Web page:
Bottom line, it’s not doing the dogs any good to let them be overweight. People are people. No one is perfect and people can be overweight just as easily. Side note; it kind of depends on how “overweight” is defined. Are we talking overweight as far as a supermodel or overweight as far as physical health?

    Rarely is it on purpose or out of ill will that either dogs or people are overweight. The more we can pay attention to the health and well being of our dogs and ourselves, the better off we’ll be.
    De Hufford recently posted…Fit Dog Friday from Aussies in ChargeMy Profile

    • That’s true – a lot of this falls on the judges who award the ‘trends’ or sometimes the extremes. Every breed has a standard and they shouldn’t veer from that.
      mkob recently posted…Are Show Dogs Fat?My Profile

  15. I think it’s pretty sad that some people were offended by what you said. You only pointed out the obvious. It’s actually easy to tell if a dog is overweight or not ~ there should always be a visible waistline in a fit dog.
    Barbara Rivers recently posted…Four Health Problems In Small Headed Dog Breeds (Brachycephalic breeds)My Profile

    • Your post today is another example of breeding to extremes and causing health issues for the dog.
      mkob recently posted…Are Show Dogs Fat?My Profile

  16. Well we are not pro-breeding at all. Owners seem to be interested in only getting awards for their dogs to make money breeding them. Too bad you had to take so much flak but we think you are right. Love Dolly
    Dolly the Doxie recently posted…Taffy: From Obese to Fit and HappyMy Profile

  17. It\’s a sad truth. And what makes it even sadder is TNT it screws up people\’s idea of what dogs should look like.

  18. Great post, and great responses!
    Sand Spring Chesapeakes recently posted…Nothing But Norman #105My Profile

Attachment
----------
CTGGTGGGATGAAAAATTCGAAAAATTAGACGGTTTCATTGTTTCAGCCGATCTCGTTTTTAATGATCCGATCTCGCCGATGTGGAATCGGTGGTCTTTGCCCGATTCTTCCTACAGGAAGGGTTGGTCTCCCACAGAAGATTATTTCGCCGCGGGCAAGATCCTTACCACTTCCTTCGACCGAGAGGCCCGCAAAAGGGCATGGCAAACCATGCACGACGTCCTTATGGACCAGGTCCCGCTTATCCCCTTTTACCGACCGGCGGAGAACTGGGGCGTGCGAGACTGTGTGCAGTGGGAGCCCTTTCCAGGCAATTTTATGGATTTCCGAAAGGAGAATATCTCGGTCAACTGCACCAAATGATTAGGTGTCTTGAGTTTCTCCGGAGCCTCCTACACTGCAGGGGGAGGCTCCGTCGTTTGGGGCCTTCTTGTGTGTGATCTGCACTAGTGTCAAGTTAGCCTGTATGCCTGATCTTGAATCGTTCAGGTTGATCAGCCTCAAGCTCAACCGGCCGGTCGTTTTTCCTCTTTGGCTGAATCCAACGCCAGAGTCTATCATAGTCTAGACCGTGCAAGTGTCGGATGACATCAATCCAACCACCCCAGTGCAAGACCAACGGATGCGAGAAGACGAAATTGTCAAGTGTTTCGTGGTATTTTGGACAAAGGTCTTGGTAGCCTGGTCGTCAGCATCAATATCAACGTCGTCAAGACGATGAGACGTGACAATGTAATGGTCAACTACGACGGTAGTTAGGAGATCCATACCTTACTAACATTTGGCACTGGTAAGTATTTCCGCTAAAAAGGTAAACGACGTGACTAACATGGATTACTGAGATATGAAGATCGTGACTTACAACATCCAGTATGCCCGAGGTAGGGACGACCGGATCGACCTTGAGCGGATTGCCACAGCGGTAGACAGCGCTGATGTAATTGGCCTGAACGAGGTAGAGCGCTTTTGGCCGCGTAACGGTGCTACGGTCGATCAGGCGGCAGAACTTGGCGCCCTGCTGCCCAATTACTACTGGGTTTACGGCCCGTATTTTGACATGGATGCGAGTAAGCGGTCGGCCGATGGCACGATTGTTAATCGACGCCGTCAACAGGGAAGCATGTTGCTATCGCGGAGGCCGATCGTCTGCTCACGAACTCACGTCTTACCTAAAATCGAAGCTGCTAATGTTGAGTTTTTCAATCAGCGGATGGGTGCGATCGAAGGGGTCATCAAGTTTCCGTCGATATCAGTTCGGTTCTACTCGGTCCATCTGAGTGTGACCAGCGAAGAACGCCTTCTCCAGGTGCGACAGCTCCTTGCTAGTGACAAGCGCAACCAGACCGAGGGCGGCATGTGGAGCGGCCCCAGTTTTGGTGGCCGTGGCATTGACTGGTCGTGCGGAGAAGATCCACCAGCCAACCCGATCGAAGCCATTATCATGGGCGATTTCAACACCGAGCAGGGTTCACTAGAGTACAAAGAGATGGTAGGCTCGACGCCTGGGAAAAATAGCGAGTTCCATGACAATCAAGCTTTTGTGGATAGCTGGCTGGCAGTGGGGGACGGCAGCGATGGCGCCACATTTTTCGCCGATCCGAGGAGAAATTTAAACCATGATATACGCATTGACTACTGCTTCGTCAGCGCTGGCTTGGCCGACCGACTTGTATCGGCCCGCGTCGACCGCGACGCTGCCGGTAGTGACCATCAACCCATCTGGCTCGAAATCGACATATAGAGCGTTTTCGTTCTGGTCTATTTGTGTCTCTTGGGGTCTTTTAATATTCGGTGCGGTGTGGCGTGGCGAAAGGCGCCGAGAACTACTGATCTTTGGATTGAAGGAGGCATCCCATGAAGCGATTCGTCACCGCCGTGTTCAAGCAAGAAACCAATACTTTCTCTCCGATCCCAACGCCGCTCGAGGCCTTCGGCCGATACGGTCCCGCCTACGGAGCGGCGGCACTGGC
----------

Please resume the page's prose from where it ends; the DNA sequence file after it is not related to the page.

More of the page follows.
19. I do agree with your post. We are active in showing our dogs and I will be the first to admit, sometimes our dogs are a little heftier (perhaps they recently had a litter) or sometimes thinner than we’d like. Things happen. I do agree that the dogs in the ring should be the best examples of the breed(s) you can find. I also know that dog show people tend to be extremely sensitive about their dogs. I would behave just as you did. Ignore it. Your article was a good discussion point that people should be willing to look at, so that dogs in general can benefit in the long run. We can all use some good old fashioned discussion without everyone being offended and feeling they have to spout off angrily. Dog shows should be about good sportsmanship. Sadly, I don’t see very much of it.
    Rama’s Mama recently posted…Sandy, Watery MischiefMy Profile

    • Thanks – you’re right, you’ve have to be so PC about everything…it stifles discussion.
      mkob recently posted…Are Show Dogs Fat?My Profile

  20. It’s a good thing this problem is being more discussed! Maybe change is on the way…

  21. “and maybe their judges will stop rewarding the extremes” – I so wish this could happen for all a breed’s characteristics in the show ring.
    Clowie recently posted…Incredulity OverloadMy Profile

  22. Glad you are helping bring awareness to the plight of the obese dog! Here’s a helpful article that you might want to share with your readers:

Comments are now closed on this post.